So, different meditation styles affect the medial frontal brain network differently.

 

Meditation benefits for the brain are abundant. Meditating strengthens neural connections and can literally change the configuration of these networks. With regular practice, you can cultivate a more resilient neurobiology.” – Ask the Scientists

 

CMCS – Center for Mindfulness and Contemplative Studies

 

This and other Contemplative Studies posts are also available on Google+ https://plus.google.com/106784388191201299496/posts and on Twitter @MindfulResearch

 

Study Summary

 

Yordanova, J., Kolev, V., Nicolardi, V., Simione, L., Mauro, F., Garberi, P., Raffone, A., & Malinowski, P. (2021). Attentional and cognitive monitoring brain networks in long-term meditators depend on meditation states and expertise. Scientific reports, 11(1), 4909. https://doi.org/10.1038/s41598-021-84325-3

 

Abstract

Meditation practice is suggested to engage training of cognitive control systems in the brain. To evaluate the functional involvement of attentional and cognitive monitoring processes during meditation, the present study analysed the electroencephalographic synchronization of fronto-parietal (FP) and medial-frontal (MF) brain networks in highly experienced meditators during different meditation states (focused attention, open monitoring and loving kindness meditation). The aim was to assess whether and how the connectivity patterns of FP and MF networks are modulated by meditation style and expertise. Compared to novice meditators, (1) highly experienced meditators exhibited a strong theta synchronization of both FP and MF networks in left parietal regions in all mediation styles, and (2) only the connectivity of lateralized beta MF networks differentiated meditation styles. The connectivity of intra-hemispheric theta FP networks depended non-linearly on meditation expertise, with opposite expertise-dependent patterns found in the left and the right hemisphere. In contrast, inter-hemispheric FP connectivity in faster frequency bands (fast alpha and beta) increased linearly as a function of expertise. The results confirm that executive control systems play a major role in maintaining states of meditation. The distinctive lateralized involvement of FP and MF networks appears to represent a major functional mechanism that supports both generic and style-specific meditation states. The observed expertise-dependent effects suggest that functional plasticity within executive control networks may underpin the emergence of unique meditation states in expert meditators.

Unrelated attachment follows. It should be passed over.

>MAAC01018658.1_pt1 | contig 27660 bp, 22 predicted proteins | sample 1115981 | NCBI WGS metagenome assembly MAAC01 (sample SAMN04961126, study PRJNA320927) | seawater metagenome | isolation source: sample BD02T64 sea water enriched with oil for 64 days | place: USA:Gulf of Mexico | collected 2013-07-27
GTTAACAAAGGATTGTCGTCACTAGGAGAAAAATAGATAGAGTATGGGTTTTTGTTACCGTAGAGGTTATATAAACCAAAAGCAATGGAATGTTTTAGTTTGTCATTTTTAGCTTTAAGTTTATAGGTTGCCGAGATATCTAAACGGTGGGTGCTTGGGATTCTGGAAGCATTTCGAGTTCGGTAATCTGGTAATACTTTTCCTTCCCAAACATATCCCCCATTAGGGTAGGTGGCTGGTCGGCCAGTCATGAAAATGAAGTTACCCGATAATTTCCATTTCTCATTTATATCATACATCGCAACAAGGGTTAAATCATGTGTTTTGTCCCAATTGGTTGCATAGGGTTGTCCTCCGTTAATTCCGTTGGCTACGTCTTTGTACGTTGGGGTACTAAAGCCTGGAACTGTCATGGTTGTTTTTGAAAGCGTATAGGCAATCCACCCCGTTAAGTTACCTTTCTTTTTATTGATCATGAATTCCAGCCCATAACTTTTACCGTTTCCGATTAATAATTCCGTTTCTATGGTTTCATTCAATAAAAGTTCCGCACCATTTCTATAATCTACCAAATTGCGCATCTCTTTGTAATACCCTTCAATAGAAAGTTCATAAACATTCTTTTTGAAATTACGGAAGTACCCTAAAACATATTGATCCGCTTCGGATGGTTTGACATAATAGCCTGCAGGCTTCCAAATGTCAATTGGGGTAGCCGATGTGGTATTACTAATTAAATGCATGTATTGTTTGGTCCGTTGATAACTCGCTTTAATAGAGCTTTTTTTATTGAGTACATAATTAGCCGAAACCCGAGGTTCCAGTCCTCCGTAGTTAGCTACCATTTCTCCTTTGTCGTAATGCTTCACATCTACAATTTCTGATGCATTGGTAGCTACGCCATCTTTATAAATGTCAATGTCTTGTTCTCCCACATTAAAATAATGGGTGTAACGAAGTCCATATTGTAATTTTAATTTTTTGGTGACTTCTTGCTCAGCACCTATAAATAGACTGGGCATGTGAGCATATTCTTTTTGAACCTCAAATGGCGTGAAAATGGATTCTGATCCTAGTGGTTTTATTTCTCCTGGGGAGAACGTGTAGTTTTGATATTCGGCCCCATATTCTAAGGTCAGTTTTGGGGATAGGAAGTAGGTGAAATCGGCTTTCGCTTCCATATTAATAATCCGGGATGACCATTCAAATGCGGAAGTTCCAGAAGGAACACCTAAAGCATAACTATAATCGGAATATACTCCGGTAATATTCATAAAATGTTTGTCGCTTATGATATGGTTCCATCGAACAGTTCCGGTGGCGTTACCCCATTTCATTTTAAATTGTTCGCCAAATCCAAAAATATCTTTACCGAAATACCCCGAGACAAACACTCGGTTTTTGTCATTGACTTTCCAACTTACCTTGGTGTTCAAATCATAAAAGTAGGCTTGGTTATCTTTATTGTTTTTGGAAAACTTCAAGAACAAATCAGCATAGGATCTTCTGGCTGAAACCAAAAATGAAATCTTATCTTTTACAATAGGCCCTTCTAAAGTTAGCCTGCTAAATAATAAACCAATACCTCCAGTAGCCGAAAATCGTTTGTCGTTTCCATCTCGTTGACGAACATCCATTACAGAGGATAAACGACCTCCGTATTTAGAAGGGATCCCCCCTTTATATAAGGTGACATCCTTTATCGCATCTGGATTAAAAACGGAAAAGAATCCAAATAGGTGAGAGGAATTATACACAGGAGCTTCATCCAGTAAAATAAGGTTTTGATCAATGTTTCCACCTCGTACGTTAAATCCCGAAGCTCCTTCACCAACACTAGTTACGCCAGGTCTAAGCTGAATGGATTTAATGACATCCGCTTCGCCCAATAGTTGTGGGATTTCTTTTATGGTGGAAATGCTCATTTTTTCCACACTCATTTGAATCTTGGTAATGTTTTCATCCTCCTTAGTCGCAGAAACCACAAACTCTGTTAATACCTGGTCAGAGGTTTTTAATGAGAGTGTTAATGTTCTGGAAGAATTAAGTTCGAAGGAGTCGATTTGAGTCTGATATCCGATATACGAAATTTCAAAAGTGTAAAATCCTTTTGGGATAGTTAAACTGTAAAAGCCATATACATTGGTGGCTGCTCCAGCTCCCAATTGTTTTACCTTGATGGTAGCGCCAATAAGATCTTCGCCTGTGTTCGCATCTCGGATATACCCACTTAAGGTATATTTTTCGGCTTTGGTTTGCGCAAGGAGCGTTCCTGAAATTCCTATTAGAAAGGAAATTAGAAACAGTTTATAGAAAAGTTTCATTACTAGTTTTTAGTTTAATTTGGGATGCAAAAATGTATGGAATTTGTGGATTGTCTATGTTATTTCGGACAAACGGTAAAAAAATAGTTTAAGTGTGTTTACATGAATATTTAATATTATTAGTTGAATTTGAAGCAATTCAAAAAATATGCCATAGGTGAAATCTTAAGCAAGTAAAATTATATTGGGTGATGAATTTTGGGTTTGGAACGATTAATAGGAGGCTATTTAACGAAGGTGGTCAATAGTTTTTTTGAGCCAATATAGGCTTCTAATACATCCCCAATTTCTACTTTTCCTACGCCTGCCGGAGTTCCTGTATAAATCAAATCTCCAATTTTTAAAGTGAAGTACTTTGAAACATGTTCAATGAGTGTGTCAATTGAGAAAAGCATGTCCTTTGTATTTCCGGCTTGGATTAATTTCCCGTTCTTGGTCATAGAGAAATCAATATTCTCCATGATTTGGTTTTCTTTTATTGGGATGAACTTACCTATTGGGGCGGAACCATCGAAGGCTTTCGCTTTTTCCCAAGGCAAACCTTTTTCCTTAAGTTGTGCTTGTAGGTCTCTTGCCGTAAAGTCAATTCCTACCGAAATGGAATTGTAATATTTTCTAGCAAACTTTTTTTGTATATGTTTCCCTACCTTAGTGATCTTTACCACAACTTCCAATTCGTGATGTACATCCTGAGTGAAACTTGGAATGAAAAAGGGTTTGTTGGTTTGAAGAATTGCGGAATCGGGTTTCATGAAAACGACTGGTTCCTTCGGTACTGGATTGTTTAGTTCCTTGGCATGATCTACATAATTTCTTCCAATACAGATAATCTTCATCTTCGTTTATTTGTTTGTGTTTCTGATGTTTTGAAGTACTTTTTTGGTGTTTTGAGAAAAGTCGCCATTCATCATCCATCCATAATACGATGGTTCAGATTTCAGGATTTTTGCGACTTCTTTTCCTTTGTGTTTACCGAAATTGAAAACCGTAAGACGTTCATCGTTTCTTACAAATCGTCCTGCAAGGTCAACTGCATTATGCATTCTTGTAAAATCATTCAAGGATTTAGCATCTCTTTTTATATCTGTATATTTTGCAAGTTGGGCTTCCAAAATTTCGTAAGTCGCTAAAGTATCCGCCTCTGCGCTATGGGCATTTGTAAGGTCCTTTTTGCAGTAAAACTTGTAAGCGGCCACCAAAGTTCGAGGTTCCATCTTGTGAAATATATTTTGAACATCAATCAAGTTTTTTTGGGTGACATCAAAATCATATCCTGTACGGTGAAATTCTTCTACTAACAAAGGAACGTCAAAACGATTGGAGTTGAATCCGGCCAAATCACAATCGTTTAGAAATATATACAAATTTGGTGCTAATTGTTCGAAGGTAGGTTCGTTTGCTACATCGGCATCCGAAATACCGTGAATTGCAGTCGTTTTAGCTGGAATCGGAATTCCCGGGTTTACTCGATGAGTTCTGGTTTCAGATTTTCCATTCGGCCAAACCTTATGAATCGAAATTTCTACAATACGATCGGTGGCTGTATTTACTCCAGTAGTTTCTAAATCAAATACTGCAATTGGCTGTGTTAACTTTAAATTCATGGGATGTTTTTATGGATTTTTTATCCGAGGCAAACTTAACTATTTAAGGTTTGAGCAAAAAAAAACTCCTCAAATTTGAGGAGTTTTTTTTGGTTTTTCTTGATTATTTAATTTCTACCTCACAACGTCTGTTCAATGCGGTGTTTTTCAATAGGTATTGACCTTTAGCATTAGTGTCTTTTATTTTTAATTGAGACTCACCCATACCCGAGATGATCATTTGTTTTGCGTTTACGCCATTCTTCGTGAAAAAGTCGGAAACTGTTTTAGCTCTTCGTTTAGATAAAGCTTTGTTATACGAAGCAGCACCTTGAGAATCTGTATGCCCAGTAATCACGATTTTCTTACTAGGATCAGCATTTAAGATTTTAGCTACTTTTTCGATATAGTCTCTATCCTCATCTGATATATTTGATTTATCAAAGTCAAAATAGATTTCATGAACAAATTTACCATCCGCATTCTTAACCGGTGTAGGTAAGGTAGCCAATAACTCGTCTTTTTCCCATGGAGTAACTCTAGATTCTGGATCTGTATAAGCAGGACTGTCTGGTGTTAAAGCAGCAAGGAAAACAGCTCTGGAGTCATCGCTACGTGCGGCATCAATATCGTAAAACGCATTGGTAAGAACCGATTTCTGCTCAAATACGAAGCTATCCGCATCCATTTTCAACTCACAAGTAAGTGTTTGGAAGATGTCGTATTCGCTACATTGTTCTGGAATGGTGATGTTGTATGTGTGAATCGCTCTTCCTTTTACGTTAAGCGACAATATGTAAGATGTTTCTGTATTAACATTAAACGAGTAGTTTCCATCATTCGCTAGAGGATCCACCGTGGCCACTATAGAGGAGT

https://www.ncbi.nlm.nih.gov/pmc/articles/PMC7921394/

 

Improve Attention with Short-Term Loving Kindness Meditation

Improve Attention with Short-Term Loving Kindness Meditation

 

By John M. de Castro, Ph.D.

 

“meditation practice is associated with enduring improvements in sustained attention,” – Anthony Zanesco

 

There has accumulated a large amount of research demonstrating that mindfulness has significant benefits for psychological, physiological, and spiritual wellbeing. It even improves high level thinking known as executive function and emotion regulation and compassion. One of the primary effects of mindfulness training is an improvement in the ability to pay attention to the task at hand and ignore interfering stimuli. This is an important consequence of mindfulness training and produces improvements in thinking, reasoning, and creativity. The importance of heightened attentional ability to the individual’s ability to navigate the demands of complex modern life cannot be overstated. It helps in school, at work, in relationships, or simply driving a car.

 

One understudied meditation technique is Loving Kindness Meditation. It is designed to develop kindness and compassion to oneself and others. The individual systematically pictures different individuals from self, to close friends, to enemies and wishes them happiness, well-being, safety, peace, and ease of well-being. Although Loving Kindness Meditation has been practiced for centuries, it has received very little scientific research attention. As important as attention is, it’s surprising that little is known about the short-term effects of Loving Kindness Meditation on attention.

 

In today’s Research News article “Short-Term Effects of Meditation on Sustained Attention as Measured by fNIRS.” (See summary below or view the full text of the study at: https://www.ncbi.nlm.nih.gov/pmc/articles/PMC7564228/ ) Izzetoglu and colleagues recruited healthy non-meditating college students. During the one session study the participants had their blood pressure and heart rate monitored and functional near infrared spectroscopy (fNIRS) sensors placed on their foreheads. “fNIRS is an optics-based brain imaging modality which can measure relative changes in oxygenated (HbO2) and deoxygenated (Hb) hemoglobin using light in the near infrared range (650–950 nm)”. It is thought to measure blood flow from the prefrontal cortex which is involved in high level thinking.

 

The participants were then measured for sustained attention by performing in order the Stroop Color task, the Stroop word task, and then the Stroop Color Word task. These measurements were followed by a guided 22-minute Loving Kindness Meditation practice. After meditation the three sustained attention (Stroop) tasks were repeated. In the color Stroop test names of colors were presented in colors different from the word, e.g. the word RED appears in a blue color. The participants are asked to report the word (naming) or the color of the word ignoring the meaning of the word itself (inhibition) or switch back and forth (Executive function).